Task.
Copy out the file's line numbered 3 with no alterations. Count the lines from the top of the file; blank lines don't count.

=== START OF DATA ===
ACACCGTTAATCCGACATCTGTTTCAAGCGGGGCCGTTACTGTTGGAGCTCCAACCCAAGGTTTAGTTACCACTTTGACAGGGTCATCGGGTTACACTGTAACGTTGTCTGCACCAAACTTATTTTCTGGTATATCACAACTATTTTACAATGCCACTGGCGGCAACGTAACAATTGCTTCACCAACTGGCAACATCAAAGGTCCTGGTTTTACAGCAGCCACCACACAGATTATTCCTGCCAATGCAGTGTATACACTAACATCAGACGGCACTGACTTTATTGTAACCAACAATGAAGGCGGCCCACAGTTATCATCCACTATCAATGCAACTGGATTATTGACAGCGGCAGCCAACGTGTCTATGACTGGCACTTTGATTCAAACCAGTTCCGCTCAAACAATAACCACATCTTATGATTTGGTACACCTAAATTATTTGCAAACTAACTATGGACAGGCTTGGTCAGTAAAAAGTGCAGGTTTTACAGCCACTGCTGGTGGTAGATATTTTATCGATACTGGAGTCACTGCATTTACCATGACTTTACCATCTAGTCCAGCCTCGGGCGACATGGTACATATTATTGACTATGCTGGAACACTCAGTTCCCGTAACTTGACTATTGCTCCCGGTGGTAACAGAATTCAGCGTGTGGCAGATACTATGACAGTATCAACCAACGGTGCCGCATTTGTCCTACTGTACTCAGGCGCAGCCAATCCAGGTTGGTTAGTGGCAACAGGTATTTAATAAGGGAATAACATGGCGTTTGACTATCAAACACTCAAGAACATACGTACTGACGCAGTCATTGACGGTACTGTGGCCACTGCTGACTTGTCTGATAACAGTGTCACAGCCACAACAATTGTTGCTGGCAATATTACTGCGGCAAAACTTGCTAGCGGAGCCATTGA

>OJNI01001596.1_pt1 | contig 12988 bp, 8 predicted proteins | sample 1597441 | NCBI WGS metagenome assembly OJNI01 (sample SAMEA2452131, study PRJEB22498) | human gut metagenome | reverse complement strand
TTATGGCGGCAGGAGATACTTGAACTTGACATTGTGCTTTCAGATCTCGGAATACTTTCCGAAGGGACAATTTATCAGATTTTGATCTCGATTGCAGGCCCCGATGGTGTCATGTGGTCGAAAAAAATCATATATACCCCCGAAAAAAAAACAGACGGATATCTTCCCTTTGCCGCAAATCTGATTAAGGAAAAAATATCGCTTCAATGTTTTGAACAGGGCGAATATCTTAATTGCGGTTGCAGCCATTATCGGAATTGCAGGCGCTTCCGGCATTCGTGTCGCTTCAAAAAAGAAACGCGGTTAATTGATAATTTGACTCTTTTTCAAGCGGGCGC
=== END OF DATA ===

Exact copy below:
TTATGGCGGCAGGAGATACTTGAACTTGACATTGTGCTTTCAGATCTCGGAATACTTTCCGAAGGGACAATTTATCAGATTTTGATCTCGATTGCAGGCCCCGATGGTGTCATGTGGTCGAAAAAAATCATATATACCCCCGAAAAAAAAACAGACGGATATCTTCCCTTTGCCGCAAATCTGATTAAGGAAAAAATATCGCTTCAATGTTTTGAACAGGGCGAATATCTTAATTGCGGTTGCAGCCATTATCGGAATTGCAGGCGCTTCCGGCATTCGTGTCGCTTCAAAAAAGAAACGCGGTTAATTGATAATTTGACTCTTTTTCAAGCGGGCGC